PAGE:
Leave a Comment
In an unprecedented move by Universal, the studio decided to release Trolls World Tour on Digital instead of moving it to another place on the theatrical calendar as a ton of studio films have been scrambling to do for the past month. Since the DreamWorks sequel became available to rent on Friday, it's strange to not have box office numbers to break down, but we can look at how critics and audiences received the film.
Trolls World Tour has debuted to a small disparity between critics and audiences. Critics are praising a bit more than those who decided to rent the film at home for $20. On Rotten Tomatoes, the movie was given a 75% fresh tomato score, whereas casual viewers gave the animated jukebox musical 62%.
The rhetoric of some critics seems to be the simple fact that Trolls World Tour is a shot of joy in an otherwise troubling world plagued by a tough situation. Peter Travers of Rolling Stone called it “over-caffeinated,” yet related it to the current situation by saying it will “entertain quarantined kids," quipping that grown-ups won’t need controlled substances to enjoy its explosions of color.
In Brian Tallerico’s Roger Ebert review, he said the movie “achieves its main goal of delivering a sugar rush to a world in great need of some intense joy right now.” But hey, not every positive review related to easing stay-at-home orders for families, some outlets praised Trolls World Tour for its message of community and embracing differences.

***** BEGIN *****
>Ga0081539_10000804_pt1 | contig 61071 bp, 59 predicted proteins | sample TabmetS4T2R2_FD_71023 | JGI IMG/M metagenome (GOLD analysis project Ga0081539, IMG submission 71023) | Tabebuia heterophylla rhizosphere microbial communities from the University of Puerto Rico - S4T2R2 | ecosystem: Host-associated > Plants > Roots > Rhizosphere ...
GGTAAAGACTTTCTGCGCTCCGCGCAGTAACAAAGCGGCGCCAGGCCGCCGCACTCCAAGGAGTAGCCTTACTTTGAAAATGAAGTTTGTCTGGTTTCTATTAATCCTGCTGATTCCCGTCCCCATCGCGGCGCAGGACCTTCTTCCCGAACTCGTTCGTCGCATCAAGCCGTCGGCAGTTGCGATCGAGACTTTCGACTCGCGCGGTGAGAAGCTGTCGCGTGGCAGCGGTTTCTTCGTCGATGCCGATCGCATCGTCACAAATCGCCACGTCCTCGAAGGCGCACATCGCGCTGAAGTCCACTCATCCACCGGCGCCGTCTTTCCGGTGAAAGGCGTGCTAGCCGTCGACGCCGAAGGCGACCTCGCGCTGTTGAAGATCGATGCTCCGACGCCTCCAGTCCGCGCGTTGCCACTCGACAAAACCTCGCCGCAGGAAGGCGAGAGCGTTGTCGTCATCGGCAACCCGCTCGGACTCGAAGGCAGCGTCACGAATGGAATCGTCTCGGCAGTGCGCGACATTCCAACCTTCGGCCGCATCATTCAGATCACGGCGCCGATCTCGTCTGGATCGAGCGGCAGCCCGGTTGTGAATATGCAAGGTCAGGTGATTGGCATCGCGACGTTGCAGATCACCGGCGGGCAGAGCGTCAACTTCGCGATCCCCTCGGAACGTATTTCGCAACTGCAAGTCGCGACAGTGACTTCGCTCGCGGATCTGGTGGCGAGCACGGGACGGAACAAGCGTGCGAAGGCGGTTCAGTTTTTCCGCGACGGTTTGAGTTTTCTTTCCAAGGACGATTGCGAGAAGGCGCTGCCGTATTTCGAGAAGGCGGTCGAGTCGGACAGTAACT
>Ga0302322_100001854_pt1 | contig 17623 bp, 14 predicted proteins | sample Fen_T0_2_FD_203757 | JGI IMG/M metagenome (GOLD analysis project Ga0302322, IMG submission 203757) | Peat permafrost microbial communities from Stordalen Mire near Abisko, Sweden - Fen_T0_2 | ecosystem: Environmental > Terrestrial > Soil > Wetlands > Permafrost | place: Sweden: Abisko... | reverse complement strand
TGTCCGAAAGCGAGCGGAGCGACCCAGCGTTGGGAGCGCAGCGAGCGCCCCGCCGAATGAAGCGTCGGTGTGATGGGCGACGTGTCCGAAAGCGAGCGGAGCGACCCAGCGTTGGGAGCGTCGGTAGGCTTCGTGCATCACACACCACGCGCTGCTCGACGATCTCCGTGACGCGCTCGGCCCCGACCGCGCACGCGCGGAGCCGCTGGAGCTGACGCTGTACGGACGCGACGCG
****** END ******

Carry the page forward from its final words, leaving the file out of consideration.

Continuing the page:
There’s a good amount of critics who didn’t like it though. CinemaBlend’s own Mike Reyes asked someone to “please pinkie promise this will be the last Trolls movie,” along with calling it an “absolute mess” (his full review here). San Francisco Chronicle’s Mick LaSalle warned viewers of an impending headache.
With a look at the audience reviews on RT, there’s a mix of reactions here too. Some claimed the music covers were “terrible,” others citing a convoluted storyline. There’s a lot of glowing reviews too who called the $20 completely worth it. What I gather from this disparity between critics and audiences is an overall mixed consensus for Trolls World Tour. And the same situation happened for 2016’s Trolls. Critics gave it 76% and the audience’s reviews totaled up to 67%.
Trolls World Tour once again follows Anna Kendrick’s Poppy and Justin Timberlake’s Branch, but this time they will discover a ton of other lands that play other genres of music than the pop music they know. JT is back as the music executive producer following his hit “Can’t Stop This Feeling” and has enlisted the vocal talents of Kelly Clarkson, Anderson Paak, Mary J. Blige and Ozzy Osbourne just to name a few.
Will you be checking out Trolls World Tour? Sound off in the comments below and vote in our poll.